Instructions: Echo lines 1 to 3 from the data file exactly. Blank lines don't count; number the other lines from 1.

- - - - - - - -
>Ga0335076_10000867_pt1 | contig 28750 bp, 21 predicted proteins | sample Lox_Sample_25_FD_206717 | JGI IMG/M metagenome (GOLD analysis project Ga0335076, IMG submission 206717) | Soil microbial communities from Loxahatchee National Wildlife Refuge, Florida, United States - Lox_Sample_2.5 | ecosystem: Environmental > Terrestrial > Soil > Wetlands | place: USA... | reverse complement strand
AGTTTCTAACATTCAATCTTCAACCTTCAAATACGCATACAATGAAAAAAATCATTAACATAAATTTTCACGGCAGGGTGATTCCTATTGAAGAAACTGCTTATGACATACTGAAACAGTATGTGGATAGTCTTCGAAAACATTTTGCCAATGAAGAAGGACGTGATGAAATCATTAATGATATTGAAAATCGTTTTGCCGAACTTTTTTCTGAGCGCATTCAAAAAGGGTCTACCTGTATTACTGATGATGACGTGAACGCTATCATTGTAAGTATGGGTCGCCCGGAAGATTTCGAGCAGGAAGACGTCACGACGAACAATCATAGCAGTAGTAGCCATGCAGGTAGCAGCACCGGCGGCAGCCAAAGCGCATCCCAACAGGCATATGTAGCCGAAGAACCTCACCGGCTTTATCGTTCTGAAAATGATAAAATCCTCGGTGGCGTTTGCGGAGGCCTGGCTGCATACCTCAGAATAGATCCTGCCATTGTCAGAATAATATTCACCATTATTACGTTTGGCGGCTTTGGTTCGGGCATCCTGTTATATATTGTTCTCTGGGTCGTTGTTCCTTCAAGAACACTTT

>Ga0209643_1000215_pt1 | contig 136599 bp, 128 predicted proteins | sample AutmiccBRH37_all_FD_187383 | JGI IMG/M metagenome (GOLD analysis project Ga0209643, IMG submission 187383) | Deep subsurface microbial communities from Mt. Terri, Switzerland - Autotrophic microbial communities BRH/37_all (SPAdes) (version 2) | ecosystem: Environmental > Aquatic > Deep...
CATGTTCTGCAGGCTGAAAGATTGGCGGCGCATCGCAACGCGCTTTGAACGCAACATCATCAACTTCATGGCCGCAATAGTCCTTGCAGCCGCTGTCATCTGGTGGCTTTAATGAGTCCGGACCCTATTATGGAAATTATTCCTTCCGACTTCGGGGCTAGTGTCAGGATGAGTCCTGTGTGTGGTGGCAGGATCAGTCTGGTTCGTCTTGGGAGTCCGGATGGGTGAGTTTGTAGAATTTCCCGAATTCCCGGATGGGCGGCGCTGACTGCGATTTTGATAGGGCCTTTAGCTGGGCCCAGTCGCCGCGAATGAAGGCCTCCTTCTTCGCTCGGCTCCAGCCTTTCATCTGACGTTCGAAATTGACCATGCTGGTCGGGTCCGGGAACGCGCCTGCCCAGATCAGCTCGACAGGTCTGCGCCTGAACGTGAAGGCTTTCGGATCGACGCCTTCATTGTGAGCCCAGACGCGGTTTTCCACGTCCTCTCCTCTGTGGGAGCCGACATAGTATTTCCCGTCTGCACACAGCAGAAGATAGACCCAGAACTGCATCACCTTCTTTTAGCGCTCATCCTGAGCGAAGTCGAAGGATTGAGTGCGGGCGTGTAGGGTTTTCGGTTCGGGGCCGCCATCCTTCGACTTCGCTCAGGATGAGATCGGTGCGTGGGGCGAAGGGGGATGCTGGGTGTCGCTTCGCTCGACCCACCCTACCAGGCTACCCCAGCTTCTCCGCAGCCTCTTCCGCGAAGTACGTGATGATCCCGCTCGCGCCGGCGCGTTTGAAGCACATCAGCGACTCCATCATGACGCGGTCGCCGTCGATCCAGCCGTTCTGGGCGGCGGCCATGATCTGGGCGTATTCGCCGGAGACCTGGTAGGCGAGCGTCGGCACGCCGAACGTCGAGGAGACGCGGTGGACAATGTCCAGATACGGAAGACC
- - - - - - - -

>Ga0335076_10000867_pt1 | contig 28750 bp, 21 predicted proteins | sample Lox_Sample_25_FD_206717 | JGI IMG/M metagenome (GOLD analysis project Ga0335076, IMG submission 206717) | Soil microbial communities from Loxahatchee National Wildlife Refuge, Florida, United States - Lox_Sample_2.5 | ecosystem: Environmental > Terrestrial > Soil > Wetlands | place: USA... | reverse complement strand
AGTTTCTAACATTCAATCTTCAACCTTCAAATACGCATACAATGAAAAAAATCATTAACATAAATTTTCACGGCAGGGTGATTCCTATTGAAGAAACTGCTTATGACATACTGAAACAGTATGTGGATAGTCTTCGAAAACATTTTGCCAATGAAGAAGGACGTGATGAAATCATTAATGATATTGAAAATCGTTTTGCCGAACTTTTTTCTGAGCGCATTCAAAAAGGGTCTACCTGTATTACTGATGATGACGTGAACGCTATCATTGTAAGTATGGGTCGCCCGGAAGATTTCGAGCAGGAAGACGTCACGACGAACAATCATAGCAGTAGTAGCCATGCAGGTAGCAGCACCGGCGGCAGCCAAAGCGCATCCCAACAGGCATATGTAGCCGAAGAACCTCACCGGCTTTATCGTTCTGAAAATGATAAAATCCTCGGTGGCGTTTGCGGAGGCCTGGCTGCATACCTCAGAATAGATCCTGCCATTGTCAGAATAATATTCACCATTATTACGTTTGGCGGCTTTGGTTCGGGCATCCTGTTATATATTGTTCTCTGGGTCGTTGTTCCTTCAAGAACACTTT

>Ga0209643_1000215_pt1 | contig 136599 bp, 128 predicted proteins | sample AutmiccBRH37_all_FD_187383 | JGI IMG/M metagenome (GOLD analysis project Ga0209643, IMG submission 187383) | Deep subsurface microbial communities from Mt. Terri, Switzerland - Autotrophic microbial communities BRH/37_all (SPAdes) (version 2) | ecosystem: Environmental > Aquatic > Deep...